A Mom’s Selfless Decision To Fund Her Daughter’s Dream.
“I was raised by a single mother, and we only had cable during the Olympics, so to me the Olympics were the most amazing feat I’d ever seen.”
Watching the 2000 Sydney Games when she was 5 years old, Eleanor Harvey decided that one day she was going to be an Olympian. Her mom competed in Ironman triathlons, and every morning at 6am before work she would go running and push Eleanor in the jogging stroller until she was old enough to bike beside her, and eventually to run alongside her. So, the natural path to becoming an Olympian seemed to be through running. But at 8 years old she tried Karate after qualifying to attend free classes at her local YMCA. She fell in love with Karate and two years later watching Athens 2004 was devastated to learn that Karate wasn’t yet a part of the Olympic program. To pursue her dream, she would have to find a new sport. Upon the suggestion of a family friend who heard a radio interview with Canada’s most decorated fencer 4x Olympian, and multiple CAN Fund recipient Sherraine Schalm, Eleanor decided to try fencing. She knew instantly that this was the sport she was meant to do.
Today, at 27 years old she is a two-time Olympian, Rio 2016 and Tokyo 2020, and is the first Canadian fencer to win a Grand Prix medal and make it to a World Cup final!
However, her journey hasn’t come without challenges. She made her first national team at 15 years-old but travel to competitions, training and equipment was completely self-funded. As expenses piled up it got to the point where she would either have to quit the sport she loved and give up on her dream or her mom would have to find a way to continue to afford the mounting costs of fencing. Choosing the latter, her mom sold their house and they moved in with Eleanor’s grandmother, so she could keep competing. That selfless decision paid off as Eleanor is now training for her third Games – Paris 2024, and has developed into one of the top fencers in the World.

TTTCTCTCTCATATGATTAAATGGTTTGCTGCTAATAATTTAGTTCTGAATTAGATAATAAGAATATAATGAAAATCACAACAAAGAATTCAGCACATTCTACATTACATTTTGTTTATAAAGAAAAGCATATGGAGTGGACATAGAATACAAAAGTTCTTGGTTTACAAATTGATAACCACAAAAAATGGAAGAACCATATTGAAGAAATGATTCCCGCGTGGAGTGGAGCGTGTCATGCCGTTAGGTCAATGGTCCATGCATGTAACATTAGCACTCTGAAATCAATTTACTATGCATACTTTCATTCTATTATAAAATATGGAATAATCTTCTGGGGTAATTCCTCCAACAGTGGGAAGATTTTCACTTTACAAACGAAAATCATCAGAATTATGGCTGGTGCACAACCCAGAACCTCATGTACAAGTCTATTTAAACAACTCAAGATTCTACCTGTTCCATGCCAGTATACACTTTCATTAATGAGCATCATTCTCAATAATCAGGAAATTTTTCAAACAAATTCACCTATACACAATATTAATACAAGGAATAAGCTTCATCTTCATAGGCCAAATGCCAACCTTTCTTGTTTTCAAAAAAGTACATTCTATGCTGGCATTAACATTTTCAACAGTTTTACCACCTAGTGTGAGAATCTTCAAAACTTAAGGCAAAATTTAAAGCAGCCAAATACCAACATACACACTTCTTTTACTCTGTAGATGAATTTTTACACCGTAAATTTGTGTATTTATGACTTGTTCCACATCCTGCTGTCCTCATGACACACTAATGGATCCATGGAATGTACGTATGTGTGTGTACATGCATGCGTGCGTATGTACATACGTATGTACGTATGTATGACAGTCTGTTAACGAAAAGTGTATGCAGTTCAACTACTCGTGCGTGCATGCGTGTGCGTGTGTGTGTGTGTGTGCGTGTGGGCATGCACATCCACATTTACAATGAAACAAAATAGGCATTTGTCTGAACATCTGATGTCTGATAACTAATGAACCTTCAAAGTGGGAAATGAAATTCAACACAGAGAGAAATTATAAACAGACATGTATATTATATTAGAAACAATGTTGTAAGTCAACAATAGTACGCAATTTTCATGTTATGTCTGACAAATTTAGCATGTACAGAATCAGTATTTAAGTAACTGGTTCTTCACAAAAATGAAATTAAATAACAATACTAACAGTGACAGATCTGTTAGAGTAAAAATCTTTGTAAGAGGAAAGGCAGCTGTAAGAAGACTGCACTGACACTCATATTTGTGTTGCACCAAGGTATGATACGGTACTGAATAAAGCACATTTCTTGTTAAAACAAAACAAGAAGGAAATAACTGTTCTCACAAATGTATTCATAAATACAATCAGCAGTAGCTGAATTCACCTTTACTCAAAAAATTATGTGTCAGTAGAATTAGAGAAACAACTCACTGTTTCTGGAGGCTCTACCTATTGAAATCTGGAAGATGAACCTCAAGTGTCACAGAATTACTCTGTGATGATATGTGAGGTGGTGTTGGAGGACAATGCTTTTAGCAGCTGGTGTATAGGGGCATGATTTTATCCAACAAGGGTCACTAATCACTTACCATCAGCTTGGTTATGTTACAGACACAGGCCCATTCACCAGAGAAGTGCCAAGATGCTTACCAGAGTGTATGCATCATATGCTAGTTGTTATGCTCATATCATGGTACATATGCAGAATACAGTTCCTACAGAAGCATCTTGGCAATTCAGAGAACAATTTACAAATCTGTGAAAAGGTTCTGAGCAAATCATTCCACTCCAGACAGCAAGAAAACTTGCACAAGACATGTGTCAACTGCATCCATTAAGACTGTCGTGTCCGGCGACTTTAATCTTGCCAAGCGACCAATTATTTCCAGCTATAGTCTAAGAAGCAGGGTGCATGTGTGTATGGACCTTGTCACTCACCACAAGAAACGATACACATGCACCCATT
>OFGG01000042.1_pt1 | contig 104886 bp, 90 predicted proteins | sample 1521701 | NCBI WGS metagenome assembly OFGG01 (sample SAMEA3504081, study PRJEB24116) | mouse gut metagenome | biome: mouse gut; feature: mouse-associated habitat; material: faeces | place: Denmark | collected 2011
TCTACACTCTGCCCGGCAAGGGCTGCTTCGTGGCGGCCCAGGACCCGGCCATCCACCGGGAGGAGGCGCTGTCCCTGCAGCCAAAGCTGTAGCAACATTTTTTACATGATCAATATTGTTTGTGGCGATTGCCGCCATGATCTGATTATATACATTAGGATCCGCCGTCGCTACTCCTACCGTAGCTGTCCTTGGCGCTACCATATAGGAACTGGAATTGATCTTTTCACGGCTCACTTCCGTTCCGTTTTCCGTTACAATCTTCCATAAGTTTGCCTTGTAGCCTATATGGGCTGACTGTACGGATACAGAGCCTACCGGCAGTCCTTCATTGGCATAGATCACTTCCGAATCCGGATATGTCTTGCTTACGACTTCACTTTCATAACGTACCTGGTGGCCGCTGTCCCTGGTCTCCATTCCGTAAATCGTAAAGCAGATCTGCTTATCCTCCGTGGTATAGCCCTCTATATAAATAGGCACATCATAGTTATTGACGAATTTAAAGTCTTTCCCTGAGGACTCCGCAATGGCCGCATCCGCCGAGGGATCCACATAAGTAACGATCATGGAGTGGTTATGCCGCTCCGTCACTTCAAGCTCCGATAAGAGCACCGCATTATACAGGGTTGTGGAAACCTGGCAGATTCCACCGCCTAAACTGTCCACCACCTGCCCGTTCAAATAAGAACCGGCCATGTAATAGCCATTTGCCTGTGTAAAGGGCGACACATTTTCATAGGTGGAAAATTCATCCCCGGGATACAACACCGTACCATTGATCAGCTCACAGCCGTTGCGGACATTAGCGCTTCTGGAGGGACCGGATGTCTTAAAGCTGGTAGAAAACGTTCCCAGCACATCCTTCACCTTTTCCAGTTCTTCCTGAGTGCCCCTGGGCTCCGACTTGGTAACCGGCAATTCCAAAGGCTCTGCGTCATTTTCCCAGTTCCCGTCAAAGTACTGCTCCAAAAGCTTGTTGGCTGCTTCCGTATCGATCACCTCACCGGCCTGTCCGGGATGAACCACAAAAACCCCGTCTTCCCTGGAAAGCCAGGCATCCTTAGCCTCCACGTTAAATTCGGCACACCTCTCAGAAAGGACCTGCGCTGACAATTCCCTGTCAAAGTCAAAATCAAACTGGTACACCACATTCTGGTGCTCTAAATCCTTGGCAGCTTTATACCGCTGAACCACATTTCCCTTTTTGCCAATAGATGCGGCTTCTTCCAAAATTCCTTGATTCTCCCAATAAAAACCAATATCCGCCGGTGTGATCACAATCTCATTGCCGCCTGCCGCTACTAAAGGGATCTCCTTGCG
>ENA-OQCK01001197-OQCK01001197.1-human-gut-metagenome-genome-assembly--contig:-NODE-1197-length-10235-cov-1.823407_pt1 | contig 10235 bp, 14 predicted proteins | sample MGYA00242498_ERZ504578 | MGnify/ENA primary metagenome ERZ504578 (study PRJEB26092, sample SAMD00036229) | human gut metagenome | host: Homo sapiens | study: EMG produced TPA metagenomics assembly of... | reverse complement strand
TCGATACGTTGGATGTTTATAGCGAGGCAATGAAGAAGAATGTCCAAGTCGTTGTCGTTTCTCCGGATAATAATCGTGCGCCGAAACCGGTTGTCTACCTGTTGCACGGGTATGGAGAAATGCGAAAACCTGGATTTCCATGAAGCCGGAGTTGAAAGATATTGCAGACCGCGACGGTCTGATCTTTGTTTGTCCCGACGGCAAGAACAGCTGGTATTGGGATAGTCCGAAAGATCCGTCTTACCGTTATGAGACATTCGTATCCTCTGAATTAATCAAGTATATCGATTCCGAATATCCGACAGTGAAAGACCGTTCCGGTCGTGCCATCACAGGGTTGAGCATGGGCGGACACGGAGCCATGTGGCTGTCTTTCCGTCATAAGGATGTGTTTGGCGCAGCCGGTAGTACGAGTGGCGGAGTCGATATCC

That was the first but not the last time in her career when she seriously contemplated giving up. More recently, she had plans to retire immediately following Tokyo as just prior to the start of the pandemic she was unsatisfied with her results, performance, and training environment – finding that the joy of fencing was slowly dwindling. In need of a change, she uprooted her life in Hamilton and moved to Calgary to train with a new coach, Alex Martin. At the time of the move, she was ranked 23rd in the World but under Martin’s guidance Eleanor flourished and in her own words began to see fencing through a “fresh set of eyes.” She went on to finish 16th in the individual foil and 5th in the team event at the Tokyo Games. Since then she has been unstoppable and continues to reach new heights. Currently Canada has 3 fencers in the top 10 in the World, the only country with this remarkable feat and Eleanor is leading the way ranked 3rd – followed by teammates Jessica Guo and Kelleigh Ryan who are ranked 7th and 9th respectively. Despite this unprecedented success, travel to international competitions is the responsibility of the athlete just as it was when she made her first national team at 15. Thankfully the past few years a private sponsor helped fund flights but unfortunately this is no longer the case and our top fencers are now left to fend for themselves and pay for hotels, flights, entries fees and sometimes the costs of bringing their coach to competitions. Eleanor gets her club membership where she trains for free in exchange for coaching the kids in the club. However, with a minimum of 10 international competitions per season it is always uncertain as to how she will be able to afford attending critical events which is why she has applied to CAN Fund. “Having support from CAN Fund would impact my ability to travel to all the competitions necessary to maintain my world ranking.”